Tiling the Hyperbolic Plane with Congruent Equilateral Triangles, 7 at a Vertex

Tiling the Hyperbolic Plane with Congruent Equilateral Triangles, 8 at a Vertex

The reason it is possible to tile H2 by regular polygons in more possible ways than R2 is the different structure of the group of rigid motions (distance-preserving transformations) in H2 compared to R2. The German mathematician Felix Klein gave a famous lecture in Erlangen, in which he asserted that the definition of a geometry is the study of the properties of a space that are invariant under a chosen group of transformations of that space.

Group theory shows up in many other areas of geometry. For instance, in addition to attaching numerical invariants to a space (such as its dimension, which is just a number) there is the possibility of introducing algebraic invariants of a space. That is, one can attach to a space certain algebraic systems. Examples include different kinds of groups, such as the fundamental group of a space. The Euclidean plane with one point removed has a commutative fundamental group, while the Euclidean plane with two points removed has a noncommutative fundamental group. In higher dimensions, where we can't directly visualize spaces that are of interest, mathematicians often rely on algebraic invariants like the fundamental group to help us verify that two spaces are not essentially the same.

Classical problems in algebra have been resolved with group theory. In the Renaissance, mathematicians found analogues of the quadratic formula for roots of general polynomials of degree 3 and 4. Like the quadratic formula, the cubic and quartic formulas express the roots of all polynomials of degree 3 and 4 in terms of the coefficients of the polynomials and root extractions (square roots, cube roots, and fourth roots). The search for an analogue of the quadratic formula for the roots of all polynomials of degree 5 or higher was unsuccessful. In the 19th century, the reason for the failure to find such general formulas was explained by a subtle algebraic symmetry in the roots of a polynomial discovered by Evariste Galois. He found a way to attach a finite group to each polynomial f(x), and there is an analogue of the quadratic formula for all the roots of f(x) exactly when the group associated to f(x) satisfies a certain technical condition. Not all groups satisfy that technical condition, and by this method Galois could give explicit examples of fifth degree polynomials, such as x5 - x - 1, whose roots can't be described by anything like the quadratic formula. Learning about this application of group theory to formulas for roots of polynomials would be a suitable subject for a second course in abstract algebra.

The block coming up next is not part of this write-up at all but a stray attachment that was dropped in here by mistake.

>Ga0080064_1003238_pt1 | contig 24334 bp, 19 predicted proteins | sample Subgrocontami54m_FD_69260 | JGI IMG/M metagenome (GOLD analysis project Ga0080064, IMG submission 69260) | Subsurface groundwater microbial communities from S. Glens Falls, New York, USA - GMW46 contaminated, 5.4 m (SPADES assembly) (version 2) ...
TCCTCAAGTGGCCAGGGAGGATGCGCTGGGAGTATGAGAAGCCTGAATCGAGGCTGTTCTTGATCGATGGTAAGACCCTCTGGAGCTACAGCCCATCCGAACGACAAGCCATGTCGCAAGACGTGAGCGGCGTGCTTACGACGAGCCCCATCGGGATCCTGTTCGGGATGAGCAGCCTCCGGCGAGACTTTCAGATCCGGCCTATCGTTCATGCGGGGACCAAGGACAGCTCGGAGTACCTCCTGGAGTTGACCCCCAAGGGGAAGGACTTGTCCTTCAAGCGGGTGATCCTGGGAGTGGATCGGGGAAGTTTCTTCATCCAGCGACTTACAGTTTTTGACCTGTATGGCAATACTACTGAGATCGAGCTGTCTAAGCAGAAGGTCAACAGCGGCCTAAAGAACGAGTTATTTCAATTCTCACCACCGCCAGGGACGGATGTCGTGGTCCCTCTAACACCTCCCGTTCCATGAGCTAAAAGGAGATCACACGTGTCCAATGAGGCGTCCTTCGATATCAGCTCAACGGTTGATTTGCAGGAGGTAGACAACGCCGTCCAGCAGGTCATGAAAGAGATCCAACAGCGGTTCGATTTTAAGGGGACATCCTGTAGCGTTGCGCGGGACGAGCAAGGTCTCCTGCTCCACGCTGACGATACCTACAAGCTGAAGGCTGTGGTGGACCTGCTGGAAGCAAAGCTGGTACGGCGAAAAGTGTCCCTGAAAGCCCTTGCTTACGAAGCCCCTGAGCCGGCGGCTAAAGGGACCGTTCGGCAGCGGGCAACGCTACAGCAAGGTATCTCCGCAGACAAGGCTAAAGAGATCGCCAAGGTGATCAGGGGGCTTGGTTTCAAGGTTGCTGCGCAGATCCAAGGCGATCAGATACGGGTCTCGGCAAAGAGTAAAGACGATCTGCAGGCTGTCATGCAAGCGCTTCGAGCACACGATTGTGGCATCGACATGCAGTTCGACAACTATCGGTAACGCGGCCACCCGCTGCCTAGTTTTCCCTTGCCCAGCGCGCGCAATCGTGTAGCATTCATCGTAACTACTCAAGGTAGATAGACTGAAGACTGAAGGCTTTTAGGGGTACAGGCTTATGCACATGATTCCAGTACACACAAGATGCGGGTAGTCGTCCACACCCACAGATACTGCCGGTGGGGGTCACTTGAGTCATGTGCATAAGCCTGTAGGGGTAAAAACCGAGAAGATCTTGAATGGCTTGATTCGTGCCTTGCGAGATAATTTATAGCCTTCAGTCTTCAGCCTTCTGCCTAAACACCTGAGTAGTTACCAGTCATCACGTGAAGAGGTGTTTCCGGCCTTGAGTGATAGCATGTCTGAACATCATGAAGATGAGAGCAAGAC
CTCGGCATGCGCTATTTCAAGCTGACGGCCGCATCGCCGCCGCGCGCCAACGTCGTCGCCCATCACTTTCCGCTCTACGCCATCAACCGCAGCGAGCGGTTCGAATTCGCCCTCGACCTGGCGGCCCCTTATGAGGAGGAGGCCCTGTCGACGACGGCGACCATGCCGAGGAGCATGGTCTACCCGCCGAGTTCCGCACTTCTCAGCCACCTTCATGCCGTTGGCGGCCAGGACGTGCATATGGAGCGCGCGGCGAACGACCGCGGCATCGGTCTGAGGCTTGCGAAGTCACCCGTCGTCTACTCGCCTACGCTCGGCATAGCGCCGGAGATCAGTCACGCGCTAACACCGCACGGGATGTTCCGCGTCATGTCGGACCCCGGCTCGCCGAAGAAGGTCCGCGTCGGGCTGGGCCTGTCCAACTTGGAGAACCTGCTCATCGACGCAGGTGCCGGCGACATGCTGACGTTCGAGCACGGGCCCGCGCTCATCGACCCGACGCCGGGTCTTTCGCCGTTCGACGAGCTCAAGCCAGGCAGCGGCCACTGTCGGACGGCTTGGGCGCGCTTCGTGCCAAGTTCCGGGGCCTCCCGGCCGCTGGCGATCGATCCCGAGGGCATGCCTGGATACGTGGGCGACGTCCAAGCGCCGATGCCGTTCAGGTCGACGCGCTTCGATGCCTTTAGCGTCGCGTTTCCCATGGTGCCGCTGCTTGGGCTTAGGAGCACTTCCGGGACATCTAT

The mathematics of public-key cryptography uses a lot of group theory. Different cryptosystems use different groups, such as the group of units in modular arithmetic and the group of rational points on elliptic curves over a finite field. This use of group theory derives not from the "symmetry" perspective, but from the efficiency or difficulty of carrying out certain computations in the groups. Other public-key cryptosystems use other algebraic structures, such as lattices.

Some areas of analysis (the mathematical developments coming from calculus) involve group theory. The subject of Fourier series is concerned with expanding a fairly general 2π-periodic function as an infinite series in the special 2π-periodic functions 1, sin(x), cos(x), sin(2x), cos(2x), sin(3x), cos(3x), and so on. While Fourier series can be developed solely as a topic within analysis (and at first it was), the modern viewpoint of Fourier analysis treats it as a fusion of analysis, linear algebra, and group theory.

Identification numbers are all around us, such as the ISBN number for a book, the VIN (Vehicle Identification Number) for your car, or the bar code on a UPS package. What makes them useful is their check digit, which helps catch errors when communicating the identification number over the phone or on the internet or with a scanner. The different recipes for constructing a check digit from another string of numbers are based on group theory. Usually the group theory is trivial, being just addition or multiplication in modular arithmetic. However, a more clever use of other groups leads to a check-digit construction that catches more of the most common types of communication errors. The key idea is to use a noncommutative group.

On the lighter side, there are applications of group theory to puzzles, such as the 15-puzzle and Rubik's Cube. Group theory provides the conceptual framework for solving such puzzles. To be fair, you can learn an algorithm for solving Rubik's cube without knowing group theory (consider this 7-year old cubist), just as you can learn how to drive a car without knowing automotive mechanics. Of course, if you want to understand how a car works then you need to know what is really going on under the hood. Group theory (symmetric groups, conjugations, commutators, and semi-direct products) is what you find under the hood of Rubik's cube.